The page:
Every so often, a movie comes along that is thoroughly unconcerned with the elements of a traditional narrative. The lines between what is literal and metaphorical bend into a seemingly impenetrable web, demanding hours of reflection before audiences can begin to understand the film they just witnessed. These films are very easy to dismiss and typically become the poster children for those who loathe “art films.” Meanwhile, the critical community gravitates to these films; sometimes, they have the experience necessary to see what others may not, while often times they simply do not want to seem milquetoast.
The last film to fit this mold was Shane Carruth’s 2013 sci-fi drama “Upstream Color,” a baffling tale of two strangers attempting to piece their lives together when entangled in a perversion of the natural order of the universe. In addition to having a confusing and bizarre premise, Carruth’s film relies entirely on the idea of presenting necessary information to understand the film without any context, forcing the viewer to pick up the pieces with the same mental anguish the protagonists endure. It is a frustrating cinematic experience, but one with a clear and ultimately beautiful purpose.
In many ways, Jonathan Glazer’s “Under the Skin” fulfills the same criteria. From the opening shot, a solid 20 seconds of silent darkness after introductory credits, it is abundantly clear the film is not interested in holding the viewer’s hand. Things only get stranger as more information is displayed visually, borrowing techniques filmmakers such as Ingmar Bergman and Stanley Kubrick used to explain paragraphs worth of story and thematic detail in mere moments.
However, “Under the Skin” is not a Bergman or a Kubrick film. It is not even Shane Carruth’s self-financed Sundance indie. Glazer, whose previous work includes exceptional films like “Sexy Beast” and “Birth,” has made a film that has one of the most hysterically ironic titles in recent memory. For a film that begs the viewer to look deeper, there is very little under the skin.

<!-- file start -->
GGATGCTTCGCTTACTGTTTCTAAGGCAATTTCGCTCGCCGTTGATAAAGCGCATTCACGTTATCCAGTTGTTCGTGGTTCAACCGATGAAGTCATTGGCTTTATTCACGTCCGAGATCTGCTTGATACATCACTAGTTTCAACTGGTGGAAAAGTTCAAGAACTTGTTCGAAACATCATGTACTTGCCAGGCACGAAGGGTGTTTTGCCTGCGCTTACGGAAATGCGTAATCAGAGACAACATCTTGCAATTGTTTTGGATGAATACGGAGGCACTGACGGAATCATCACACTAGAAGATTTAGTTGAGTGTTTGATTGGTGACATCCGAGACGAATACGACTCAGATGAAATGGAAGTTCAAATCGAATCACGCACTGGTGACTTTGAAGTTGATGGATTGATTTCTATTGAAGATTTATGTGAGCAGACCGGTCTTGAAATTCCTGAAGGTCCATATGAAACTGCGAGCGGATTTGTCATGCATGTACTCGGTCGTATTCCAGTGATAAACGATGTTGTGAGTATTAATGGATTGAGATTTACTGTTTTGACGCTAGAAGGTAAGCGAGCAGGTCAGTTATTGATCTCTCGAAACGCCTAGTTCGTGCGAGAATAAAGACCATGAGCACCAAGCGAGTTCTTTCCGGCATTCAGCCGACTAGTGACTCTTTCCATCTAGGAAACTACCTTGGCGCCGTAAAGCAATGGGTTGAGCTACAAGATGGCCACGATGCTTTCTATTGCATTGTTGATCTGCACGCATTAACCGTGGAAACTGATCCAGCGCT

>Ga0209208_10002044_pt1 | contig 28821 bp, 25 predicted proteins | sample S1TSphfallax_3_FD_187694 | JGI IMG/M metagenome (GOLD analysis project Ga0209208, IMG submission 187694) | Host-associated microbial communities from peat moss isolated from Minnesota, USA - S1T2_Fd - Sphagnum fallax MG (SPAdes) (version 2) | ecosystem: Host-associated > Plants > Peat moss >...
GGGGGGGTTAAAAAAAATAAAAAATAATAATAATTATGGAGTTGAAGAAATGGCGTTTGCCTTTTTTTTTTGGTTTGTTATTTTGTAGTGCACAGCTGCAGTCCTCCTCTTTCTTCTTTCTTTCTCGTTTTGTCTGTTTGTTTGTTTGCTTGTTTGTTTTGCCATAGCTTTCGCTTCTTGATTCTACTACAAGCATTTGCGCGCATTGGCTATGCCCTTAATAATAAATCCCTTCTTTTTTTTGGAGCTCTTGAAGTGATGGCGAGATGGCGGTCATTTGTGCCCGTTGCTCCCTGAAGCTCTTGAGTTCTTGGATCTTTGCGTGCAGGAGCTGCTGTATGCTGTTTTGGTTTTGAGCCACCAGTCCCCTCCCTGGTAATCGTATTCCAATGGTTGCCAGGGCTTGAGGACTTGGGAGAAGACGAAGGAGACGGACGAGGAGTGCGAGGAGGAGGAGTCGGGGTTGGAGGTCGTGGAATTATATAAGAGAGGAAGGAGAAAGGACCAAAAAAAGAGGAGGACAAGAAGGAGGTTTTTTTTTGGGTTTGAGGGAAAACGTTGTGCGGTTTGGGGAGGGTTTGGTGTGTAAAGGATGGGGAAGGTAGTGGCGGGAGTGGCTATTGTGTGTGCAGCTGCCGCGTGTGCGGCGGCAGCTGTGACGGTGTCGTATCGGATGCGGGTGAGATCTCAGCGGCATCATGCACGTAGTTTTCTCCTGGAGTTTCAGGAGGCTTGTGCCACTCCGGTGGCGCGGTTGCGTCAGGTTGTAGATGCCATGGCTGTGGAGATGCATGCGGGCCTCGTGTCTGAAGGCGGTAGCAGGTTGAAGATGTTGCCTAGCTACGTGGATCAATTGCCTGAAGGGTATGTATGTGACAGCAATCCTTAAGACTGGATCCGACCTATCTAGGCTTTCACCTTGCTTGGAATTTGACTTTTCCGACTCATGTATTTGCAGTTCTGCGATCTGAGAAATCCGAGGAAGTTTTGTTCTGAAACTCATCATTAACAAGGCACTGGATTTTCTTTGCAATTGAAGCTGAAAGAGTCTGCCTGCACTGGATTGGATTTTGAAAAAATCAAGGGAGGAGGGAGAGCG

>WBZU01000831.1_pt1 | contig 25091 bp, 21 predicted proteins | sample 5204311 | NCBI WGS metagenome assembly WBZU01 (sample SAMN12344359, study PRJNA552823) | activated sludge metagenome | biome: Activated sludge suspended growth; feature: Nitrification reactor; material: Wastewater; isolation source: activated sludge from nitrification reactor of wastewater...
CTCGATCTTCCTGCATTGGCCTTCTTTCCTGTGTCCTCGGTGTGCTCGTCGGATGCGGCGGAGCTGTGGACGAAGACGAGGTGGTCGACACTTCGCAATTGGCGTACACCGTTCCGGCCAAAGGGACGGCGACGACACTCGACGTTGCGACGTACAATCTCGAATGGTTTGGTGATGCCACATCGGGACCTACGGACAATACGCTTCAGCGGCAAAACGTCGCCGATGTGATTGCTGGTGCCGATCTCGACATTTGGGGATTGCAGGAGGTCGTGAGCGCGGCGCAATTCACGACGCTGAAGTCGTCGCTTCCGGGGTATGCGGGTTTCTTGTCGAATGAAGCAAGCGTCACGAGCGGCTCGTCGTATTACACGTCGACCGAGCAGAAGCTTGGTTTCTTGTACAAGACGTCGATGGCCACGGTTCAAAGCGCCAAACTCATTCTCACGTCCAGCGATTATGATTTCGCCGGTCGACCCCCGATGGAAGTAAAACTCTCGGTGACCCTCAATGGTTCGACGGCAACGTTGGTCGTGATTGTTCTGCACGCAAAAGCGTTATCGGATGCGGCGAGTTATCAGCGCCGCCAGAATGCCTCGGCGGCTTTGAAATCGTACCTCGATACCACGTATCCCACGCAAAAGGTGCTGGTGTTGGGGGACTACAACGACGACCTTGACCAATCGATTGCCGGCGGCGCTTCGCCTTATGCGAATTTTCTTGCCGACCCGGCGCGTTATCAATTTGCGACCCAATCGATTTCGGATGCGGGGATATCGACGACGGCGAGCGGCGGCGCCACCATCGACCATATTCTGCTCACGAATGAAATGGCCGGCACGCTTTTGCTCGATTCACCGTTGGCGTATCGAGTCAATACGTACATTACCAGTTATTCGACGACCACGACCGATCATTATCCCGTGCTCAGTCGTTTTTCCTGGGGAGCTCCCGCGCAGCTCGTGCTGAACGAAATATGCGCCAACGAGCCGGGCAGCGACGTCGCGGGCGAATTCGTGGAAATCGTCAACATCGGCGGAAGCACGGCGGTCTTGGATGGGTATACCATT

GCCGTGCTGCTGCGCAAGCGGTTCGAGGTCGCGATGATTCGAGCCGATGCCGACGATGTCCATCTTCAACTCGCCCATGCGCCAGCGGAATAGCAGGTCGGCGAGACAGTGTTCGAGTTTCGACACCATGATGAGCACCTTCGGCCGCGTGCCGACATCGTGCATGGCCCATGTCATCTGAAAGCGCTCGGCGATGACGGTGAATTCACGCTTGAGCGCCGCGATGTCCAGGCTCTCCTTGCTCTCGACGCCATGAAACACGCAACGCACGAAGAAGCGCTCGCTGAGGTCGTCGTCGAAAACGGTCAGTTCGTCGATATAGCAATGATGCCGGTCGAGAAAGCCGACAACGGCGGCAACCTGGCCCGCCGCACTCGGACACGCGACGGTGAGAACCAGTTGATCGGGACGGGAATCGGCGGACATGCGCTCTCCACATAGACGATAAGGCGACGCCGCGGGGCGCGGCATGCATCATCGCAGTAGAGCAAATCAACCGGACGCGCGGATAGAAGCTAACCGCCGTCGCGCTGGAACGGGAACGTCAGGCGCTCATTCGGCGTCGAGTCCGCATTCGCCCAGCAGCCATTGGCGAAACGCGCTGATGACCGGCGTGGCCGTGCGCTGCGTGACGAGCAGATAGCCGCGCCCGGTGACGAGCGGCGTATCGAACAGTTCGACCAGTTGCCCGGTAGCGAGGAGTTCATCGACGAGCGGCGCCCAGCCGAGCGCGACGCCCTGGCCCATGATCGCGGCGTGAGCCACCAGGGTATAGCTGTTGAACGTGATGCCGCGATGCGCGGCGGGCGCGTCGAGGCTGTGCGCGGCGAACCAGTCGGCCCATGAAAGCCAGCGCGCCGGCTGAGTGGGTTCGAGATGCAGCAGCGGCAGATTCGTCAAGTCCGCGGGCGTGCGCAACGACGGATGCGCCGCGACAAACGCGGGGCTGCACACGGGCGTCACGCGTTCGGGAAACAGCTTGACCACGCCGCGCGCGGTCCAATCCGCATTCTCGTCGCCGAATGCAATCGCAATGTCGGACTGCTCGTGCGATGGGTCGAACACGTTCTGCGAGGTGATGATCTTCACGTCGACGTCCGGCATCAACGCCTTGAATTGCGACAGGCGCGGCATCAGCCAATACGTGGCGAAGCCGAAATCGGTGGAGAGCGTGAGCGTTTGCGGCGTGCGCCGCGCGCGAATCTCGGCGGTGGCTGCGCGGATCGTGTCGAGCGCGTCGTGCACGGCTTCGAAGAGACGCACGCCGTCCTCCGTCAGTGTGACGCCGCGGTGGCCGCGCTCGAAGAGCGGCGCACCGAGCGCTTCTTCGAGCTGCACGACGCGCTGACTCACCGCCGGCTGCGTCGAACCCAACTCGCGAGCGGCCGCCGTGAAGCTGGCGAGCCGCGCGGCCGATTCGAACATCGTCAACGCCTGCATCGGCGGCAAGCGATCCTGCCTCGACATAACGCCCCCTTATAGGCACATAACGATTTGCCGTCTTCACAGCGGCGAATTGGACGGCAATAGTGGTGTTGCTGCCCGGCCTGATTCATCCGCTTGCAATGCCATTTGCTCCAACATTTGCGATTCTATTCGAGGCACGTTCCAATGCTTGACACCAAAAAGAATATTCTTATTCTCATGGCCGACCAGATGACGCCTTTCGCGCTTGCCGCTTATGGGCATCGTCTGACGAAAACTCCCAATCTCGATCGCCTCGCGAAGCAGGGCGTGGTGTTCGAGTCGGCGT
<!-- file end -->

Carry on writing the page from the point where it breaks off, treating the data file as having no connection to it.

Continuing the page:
As for what is there, most of it falls apart upon reflection. Scarlett Johansson is sufficiently daring in her role as an enigmatic woman who travels the streets of Scotland in search of lonely men, which she seduces into a surrealist trap. One after another, their naked bodies are pulled into a reflective black goo, where they wait indefinitely until they are robbed of their skin.
The immediate reaction to these carefully manicured sequences, which are harshly juxtaposed to the low-budget, guerilla filmmaking that makes up the majority of the film, is that they are some kind of visual metaphor. Few clues are given as to what is driving this homicidal rampage, including the looming presence of a seemingly innocuous motorcycle thug who can only be described as the woman’s “boss.” In any other film of this sort, these effectively creepy stylistic flourishes would be an artistic representation of something else. Alas, they are not.
“Under the Skin” is austere in its simplicity, masquerading much in the way its subject does. As it becomes increasingly clear that whatever is driving the events that unfold is not traditionally human, it is surprising how a film so concerned with abstract imagery plays its story so straight. Once the third act begins to unfold, the varnish of mystery strips away and the film goes down the path most predictable. Of course, there is a long, uninterrupted attempted rape scene to accompany the film’s end “twist,” because why not, right?
There is clear evidence here that Jonathan Glazer is a talented filmmaker, Scarlett Johansson is a still relatively untapped acting force, and the potential for incredible expressionistic science fiction has yet to be depleted. Regrettably, “Under the Skin” squanders all of this.
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